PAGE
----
Directed by: Matheus Ronn
Written by: Mans Reimer
Genre: Crime, Noir
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Leaving the viewer confused is never the best option. Especially for any kind of film media. All other production elements aside, I was slightly confused when watching this title. At first. As Jury Duty ended, I had a true few seconds of confusion. Did I miss something? What just happened? As it turned out, I hadn't missed anything at all. Jury Duty was 'intended' to be just what I had seen. A short film with no conclusion. The reasoning was simple. The creative team behind it, Mans Reimer and Matheus Ronn had intended the person watching this short film to solve the mystery. The entire production was set up this way. As interesting as it sounds, this only works when a person 'knows' this. I'll be blunt. Like many people, I never read the description and simply had no idea that I was supposed to conclude the story. Since when is it the viewer's responsibility to research a title 'before' watching it? I literally jumped into Jury Duty, expecting a full film. Not my participation in it. With that said, the concept here is a decent, fresh(er) take on modern media. The problem is that we have to 'know' the rules. Something as simple as some text before the film starts, letting the viewer know they have to solve the case, would do the trick. Did I mention that for the entire movie I kept wondering why it was called Jury Duty?
The murder of Iris Holliday (Nikki Tilmouth) may have shocked viewers watching on television, but for those closest to her, it was really no surprise. She was the very definition of a cruel diva. Using her womanly ways to get what she wanted, and hurting as many people along the way as needed. Selfish, mean spirited and beautiful. The perfect stereotype of a classic wanker. Through the film, we are privy to the police interviews, as well as glimpses of the very scenes being discussed. All this is presented to us viewers by way of classic Hollywood film. Black and white. The visuals may be well done but to be completely honest, there was nothing terribly new. The entire presentation felt a little gimmicky to my eyes, and didn't fare so well on my sixty inch screen. Jury Duty doesn't look 'cheap' or anything of that nature. It's just a shame we couldn't have received the exact same film, cast and narrative, using modern rules and visuals. Jury Duty could have still taken place during the same time period, had the same old styled dialog and acting, and worked just as well. Probably better.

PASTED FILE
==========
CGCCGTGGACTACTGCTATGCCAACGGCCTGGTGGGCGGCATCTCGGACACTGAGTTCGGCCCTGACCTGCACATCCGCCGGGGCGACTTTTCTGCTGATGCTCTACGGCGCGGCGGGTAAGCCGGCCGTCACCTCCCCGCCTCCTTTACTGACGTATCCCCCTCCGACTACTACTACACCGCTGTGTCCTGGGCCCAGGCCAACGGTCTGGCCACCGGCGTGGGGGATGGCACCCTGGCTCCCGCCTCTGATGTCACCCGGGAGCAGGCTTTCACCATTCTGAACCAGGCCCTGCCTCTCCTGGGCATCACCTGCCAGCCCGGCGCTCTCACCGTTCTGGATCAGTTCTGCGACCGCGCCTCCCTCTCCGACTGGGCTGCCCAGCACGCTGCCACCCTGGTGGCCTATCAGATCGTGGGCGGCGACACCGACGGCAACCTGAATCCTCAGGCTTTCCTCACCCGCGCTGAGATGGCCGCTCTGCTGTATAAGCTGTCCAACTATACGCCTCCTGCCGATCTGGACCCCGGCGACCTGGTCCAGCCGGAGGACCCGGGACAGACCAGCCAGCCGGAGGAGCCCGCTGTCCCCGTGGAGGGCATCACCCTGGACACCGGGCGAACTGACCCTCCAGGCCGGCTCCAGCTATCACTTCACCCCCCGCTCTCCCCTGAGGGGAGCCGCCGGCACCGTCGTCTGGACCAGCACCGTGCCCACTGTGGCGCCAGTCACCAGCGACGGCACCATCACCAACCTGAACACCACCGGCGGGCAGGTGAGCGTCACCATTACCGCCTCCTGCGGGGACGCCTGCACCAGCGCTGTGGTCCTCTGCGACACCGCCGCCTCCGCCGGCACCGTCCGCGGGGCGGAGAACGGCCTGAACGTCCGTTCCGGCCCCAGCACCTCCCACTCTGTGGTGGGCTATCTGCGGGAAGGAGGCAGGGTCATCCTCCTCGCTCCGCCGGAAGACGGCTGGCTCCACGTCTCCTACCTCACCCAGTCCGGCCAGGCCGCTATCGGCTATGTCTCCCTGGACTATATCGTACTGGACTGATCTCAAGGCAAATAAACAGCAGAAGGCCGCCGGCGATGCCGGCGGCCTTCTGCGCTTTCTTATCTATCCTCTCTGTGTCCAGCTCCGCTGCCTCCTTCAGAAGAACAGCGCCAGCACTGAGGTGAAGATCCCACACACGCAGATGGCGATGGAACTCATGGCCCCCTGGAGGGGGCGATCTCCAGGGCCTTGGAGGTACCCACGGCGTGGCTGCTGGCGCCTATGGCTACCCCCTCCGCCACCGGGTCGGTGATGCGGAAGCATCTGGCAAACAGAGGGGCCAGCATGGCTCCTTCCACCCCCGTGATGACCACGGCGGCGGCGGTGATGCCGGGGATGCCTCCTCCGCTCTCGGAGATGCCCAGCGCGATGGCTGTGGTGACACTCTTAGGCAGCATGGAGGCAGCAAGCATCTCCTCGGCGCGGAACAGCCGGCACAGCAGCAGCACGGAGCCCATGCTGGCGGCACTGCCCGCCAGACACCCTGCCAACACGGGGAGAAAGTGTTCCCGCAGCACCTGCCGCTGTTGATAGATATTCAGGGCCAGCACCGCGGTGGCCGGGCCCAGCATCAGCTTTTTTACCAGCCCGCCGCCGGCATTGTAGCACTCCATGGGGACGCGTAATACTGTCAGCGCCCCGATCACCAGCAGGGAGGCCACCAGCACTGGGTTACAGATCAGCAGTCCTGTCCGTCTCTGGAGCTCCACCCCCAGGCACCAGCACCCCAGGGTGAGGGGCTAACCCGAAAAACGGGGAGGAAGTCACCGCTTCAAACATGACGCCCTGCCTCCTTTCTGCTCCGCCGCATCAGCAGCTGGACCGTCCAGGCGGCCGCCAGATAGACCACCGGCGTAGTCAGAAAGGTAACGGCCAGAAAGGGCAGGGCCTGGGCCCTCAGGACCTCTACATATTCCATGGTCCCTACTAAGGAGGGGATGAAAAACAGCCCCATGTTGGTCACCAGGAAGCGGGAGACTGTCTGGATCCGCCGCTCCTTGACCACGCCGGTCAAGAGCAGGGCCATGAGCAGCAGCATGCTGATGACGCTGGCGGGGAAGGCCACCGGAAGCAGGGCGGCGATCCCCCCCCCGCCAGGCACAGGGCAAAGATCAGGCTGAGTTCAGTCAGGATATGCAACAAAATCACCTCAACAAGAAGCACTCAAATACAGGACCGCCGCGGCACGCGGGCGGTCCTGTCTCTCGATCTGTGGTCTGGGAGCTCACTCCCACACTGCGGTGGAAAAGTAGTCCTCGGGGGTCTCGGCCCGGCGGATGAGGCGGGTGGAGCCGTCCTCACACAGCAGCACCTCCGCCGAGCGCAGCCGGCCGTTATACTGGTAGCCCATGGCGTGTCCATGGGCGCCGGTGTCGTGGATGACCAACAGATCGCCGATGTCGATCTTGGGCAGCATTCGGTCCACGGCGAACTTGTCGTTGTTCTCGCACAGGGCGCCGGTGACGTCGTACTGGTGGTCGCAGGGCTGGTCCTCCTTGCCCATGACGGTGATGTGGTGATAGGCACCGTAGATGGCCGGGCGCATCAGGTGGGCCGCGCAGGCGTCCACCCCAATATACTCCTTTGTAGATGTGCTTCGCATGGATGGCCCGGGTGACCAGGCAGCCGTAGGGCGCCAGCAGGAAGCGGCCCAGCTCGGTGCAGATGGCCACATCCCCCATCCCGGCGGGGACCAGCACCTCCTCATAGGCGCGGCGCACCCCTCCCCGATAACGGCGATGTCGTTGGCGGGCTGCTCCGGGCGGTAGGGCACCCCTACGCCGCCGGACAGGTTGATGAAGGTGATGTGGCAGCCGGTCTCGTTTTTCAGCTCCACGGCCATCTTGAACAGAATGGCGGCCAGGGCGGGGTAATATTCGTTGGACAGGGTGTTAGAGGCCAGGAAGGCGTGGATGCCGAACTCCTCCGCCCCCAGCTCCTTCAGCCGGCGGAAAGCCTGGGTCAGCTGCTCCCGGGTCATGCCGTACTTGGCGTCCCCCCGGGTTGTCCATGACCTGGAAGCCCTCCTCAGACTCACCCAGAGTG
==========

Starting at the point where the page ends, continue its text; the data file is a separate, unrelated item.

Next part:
The cast all performed admirably. That funny way of speaking you see within old movies is completely present and accounted for. Tilmouth, along with C.J. Barker, Chris Kohls and Kassie Johnston all nailed their roles as the films leading cast. The looks. The speech and even the attitude. This troupe was not the reason for the slight downturn of this title. Barring the fact I was put off because I didn't know I was supposed to solve the case, Jury Duty tends to ramble a little. The exact same film could have been told in ten to thirteen minutes. I think anyhow. After that, because of the visual nature of the production, it just tends to stretch on and on. Perhaps I would have felt differently had I known what I was supposed to do. Since I didn't, things flowed oddly. I didn't understand the prolonged fascination with the interview style shots. No matter how you slice it, although good enough to be decent, Jury Duty never stepped out of it's shell and never achieved excellence. It could have. Easily. The talent was clear. The slight failure was with the execution. In my eyes.
All in all, this was a really great idea translated decent enough to be decent. I've seen so much worse. I've seen dozens of heavily budgeted studio productions, that I couldn't even sit through. If I had one suggestion it would be to add some form of disclaimer at the start of the movie. It's not the viewer who should have to do their homework, in order to enjoy something. It's the creative team that is responsible for that. For myself, Jury Duty has earned a solid and admirable two and a half stars. The shame is that it could have earned more.